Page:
Lenovo Yoga 3 Pro (Core M) performance tests reveal throttling, fan noise!

Posted on 16 October 2014 by

lenovo-laptop-convertible-yoga-3-pro-silver-laptop-mode-3

The Lenovo Yoga 3 Pro launched last week and has been handled by enough people now for us to get an idea of the performance of the Core M platform and the quality of the product. It’s the worlds-thinnest 2-in-1 and weighs just 1.19 KG which, for a 13.3-inch convertible is quite impressive. Lenovo have squeezed in a reasonably sized battery and there are a few other highlight features too.

  • Worlds thinnest 2-in-1 at 1.19 KG.
  • 13.3-inch tablet at 1.19 KG.
  • 813 pieces in new hinge design.
  • QHD+ (3200 x 1800) 10-point multitouch screen.
  • AC Wi-Fi.
  • DC-in with USB function combined on one port. (2 other USB ports available too.)
  • JBL speakers and Waves Audio hardware. [Waves audio is implemented in hardware on the new audio subsystem.]
  • 44.8 Wh battery.
  • 256GB SSD and 8GB RAM on base model .
  • Core M 5Y70 supports VPro and higher Turbo/base clock speed.

Lenovo have used a Core M SoC inside the Yoga 3 which reduces mainboard size and thermal space requirements. It allows them to make this 2-in-1 incredibly thin for a touchscreen convertible. A new hinge mechanism, made from hundreds of watchband-like components, helps keep the dimensions down. It looks somewhat ‘blingy’ and one must also question the durability of 851 separate components working together as a single hinge.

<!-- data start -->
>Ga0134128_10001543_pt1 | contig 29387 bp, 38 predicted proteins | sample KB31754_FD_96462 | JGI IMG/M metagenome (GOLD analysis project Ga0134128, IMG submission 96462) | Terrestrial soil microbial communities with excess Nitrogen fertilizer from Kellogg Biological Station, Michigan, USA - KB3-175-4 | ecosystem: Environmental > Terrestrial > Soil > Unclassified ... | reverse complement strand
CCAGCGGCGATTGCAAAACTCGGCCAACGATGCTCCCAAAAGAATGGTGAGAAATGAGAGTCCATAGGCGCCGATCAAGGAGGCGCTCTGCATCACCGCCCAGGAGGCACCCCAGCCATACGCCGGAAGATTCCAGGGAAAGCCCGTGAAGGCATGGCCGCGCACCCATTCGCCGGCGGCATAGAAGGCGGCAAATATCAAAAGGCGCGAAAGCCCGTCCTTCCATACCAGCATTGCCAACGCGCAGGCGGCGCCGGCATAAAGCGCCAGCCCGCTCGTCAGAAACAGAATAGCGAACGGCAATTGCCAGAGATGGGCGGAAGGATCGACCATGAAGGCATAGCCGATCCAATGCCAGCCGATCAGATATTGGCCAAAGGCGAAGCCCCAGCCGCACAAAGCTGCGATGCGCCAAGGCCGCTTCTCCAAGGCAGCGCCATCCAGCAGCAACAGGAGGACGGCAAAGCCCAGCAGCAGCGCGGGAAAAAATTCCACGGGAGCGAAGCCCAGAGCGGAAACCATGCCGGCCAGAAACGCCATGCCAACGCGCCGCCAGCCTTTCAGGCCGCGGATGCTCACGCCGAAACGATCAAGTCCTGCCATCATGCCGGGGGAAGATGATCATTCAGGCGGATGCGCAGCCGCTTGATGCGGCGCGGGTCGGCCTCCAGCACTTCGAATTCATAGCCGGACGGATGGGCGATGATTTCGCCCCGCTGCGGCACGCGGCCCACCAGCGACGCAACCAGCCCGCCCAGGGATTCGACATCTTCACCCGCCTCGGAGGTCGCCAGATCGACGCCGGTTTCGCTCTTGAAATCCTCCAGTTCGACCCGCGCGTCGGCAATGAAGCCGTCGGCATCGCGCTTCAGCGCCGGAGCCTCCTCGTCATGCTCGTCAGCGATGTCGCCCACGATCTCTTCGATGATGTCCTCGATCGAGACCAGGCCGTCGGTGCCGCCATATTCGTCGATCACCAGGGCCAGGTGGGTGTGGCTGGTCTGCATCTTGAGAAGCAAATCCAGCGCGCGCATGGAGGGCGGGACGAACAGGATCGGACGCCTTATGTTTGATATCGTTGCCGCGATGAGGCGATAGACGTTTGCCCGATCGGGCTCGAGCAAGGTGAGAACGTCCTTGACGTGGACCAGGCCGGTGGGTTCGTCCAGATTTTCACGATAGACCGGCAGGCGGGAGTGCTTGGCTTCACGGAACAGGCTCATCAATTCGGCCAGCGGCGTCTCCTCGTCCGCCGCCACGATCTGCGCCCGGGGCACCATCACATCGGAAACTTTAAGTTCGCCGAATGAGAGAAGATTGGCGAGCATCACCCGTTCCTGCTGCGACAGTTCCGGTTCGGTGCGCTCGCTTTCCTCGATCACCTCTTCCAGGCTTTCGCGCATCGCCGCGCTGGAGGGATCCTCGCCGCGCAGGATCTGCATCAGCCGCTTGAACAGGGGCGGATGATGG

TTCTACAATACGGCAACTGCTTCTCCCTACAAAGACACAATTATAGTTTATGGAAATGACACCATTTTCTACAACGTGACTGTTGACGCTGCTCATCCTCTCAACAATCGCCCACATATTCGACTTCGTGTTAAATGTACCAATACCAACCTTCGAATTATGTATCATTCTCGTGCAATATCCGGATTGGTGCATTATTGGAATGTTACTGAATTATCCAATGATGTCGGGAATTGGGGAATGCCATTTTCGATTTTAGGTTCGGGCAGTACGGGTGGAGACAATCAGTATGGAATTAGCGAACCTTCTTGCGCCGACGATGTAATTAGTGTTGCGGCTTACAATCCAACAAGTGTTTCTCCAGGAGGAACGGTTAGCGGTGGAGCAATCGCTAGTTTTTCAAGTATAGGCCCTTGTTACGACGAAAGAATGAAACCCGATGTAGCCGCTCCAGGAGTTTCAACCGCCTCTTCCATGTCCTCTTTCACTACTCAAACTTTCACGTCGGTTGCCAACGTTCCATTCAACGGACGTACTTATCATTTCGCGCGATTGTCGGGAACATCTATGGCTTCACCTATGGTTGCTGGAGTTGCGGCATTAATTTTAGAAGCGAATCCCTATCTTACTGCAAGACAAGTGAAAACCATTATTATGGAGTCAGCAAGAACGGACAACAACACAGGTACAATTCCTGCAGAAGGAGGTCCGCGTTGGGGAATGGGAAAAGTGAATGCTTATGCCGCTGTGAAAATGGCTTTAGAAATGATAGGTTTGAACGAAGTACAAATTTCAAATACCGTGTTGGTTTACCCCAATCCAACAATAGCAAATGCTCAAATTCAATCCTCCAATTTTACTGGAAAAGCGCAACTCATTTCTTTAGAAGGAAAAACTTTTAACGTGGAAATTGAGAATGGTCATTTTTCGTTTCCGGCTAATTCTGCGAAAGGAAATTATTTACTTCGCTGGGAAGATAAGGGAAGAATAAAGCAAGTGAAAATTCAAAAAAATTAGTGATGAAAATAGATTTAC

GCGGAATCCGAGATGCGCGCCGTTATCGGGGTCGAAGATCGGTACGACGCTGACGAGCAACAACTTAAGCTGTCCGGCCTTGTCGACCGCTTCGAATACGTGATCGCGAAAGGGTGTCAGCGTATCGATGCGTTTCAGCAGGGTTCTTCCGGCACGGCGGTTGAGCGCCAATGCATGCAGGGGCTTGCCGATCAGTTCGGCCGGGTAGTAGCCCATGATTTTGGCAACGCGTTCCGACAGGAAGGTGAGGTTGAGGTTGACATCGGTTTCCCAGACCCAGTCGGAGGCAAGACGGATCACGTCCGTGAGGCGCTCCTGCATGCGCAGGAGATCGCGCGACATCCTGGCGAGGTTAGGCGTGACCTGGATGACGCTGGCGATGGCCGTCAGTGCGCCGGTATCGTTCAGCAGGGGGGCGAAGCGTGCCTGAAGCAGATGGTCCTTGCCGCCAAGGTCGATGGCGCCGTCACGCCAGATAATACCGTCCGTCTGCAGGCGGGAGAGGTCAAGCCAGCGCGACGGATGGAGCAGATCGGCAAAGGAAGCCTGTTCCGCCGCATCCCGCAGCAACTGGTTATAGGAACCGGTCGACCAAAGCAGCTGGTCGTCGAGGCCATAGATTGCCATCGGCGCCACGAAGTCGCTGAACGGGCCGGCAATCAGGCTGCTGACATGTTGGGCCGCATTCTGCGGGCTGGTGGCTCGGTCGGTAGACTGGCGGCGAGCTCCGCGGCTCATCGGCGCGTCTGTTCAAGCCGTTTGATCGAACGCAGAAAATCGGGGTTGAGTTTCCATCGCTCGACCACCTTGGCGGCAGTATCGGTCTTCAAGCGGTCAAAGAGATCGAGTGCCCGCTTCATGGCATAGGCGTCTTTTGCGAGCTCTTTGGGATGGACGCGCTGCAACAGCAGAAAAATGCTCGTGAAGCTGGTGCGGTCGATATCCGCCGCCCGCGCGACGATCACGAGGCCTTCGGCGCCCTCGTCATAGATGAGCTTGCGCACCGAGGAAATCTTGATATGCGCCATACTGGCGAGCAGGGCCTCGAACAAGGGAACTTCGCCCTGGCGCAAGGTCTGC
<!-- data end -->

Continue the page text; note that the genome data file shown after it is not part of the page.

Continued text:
I’ve been in touch with Mobilegeeks.de who are testing the Yoga 3 Pro now and have written up their first impressions (in German) I wanted to find out more about the fan. Yes, a fan is included with the Yoga 3 Pro. In some respects that will be a good thing as it increases the thermal ‘space’ for Turbo Boost to work. Over 50% of the CPU performance of Core M relies on their being enough scope for heating up as it overclocks. If the temperature is already too high or rises too quickly, Tube Boost can turn off and you’re left with a 1.1Ghz CPU which  has nothing like the power of the previous Yoga 2 Pro.

In this Core M SoC 60% of the CPU performance is dependent on Turbo Boost which, in turn, is dependent on thermal headroom. If the device is hot, Turbo Boost may not be able to offer the full 2Ghz performance. Expect a wide range of CPU performance figures for Core M tablets and 2-in-1’s. (Source)

Roland, the reviewer over at Mobilegeeks, points me to a forum thread on Notebookreview where there are benchmarks and evidence of throttling in tablet mode and in multi-threaded CPU tests. This confirms my worry about Core M. Intel can show nice high-speed tests in optimized casings but it’s up to the manufacturer to create the balance between size and performance. Having said that it’s disappointing that even with a fan and the high-end Core M 5Y70 the Yoga 3 Pro is not performing like and Ultrabook.  In the Mobilegeek Cinebench 11.5 multi-cpu test the Yoga 3 Pro scored just 2.08 which is less than the Lenovo Yoga 11S with the Core i7 Y-series from last year and less than the original Lenovo Yoga 13. This is not a good test result. Here’s the performance figure slotted into our Ultrabook performance table.  Note that the cheaper Surface Pro 3 wih Core i5 U-series is going to bring you nearly 50% more CPU power.

 

CInebench Multi CPU Yoga Pro 3

Lenovo Yoga 3 Pro Cinebench 11.5 multi-CPU test result. (Result by Mobilegeeks.de)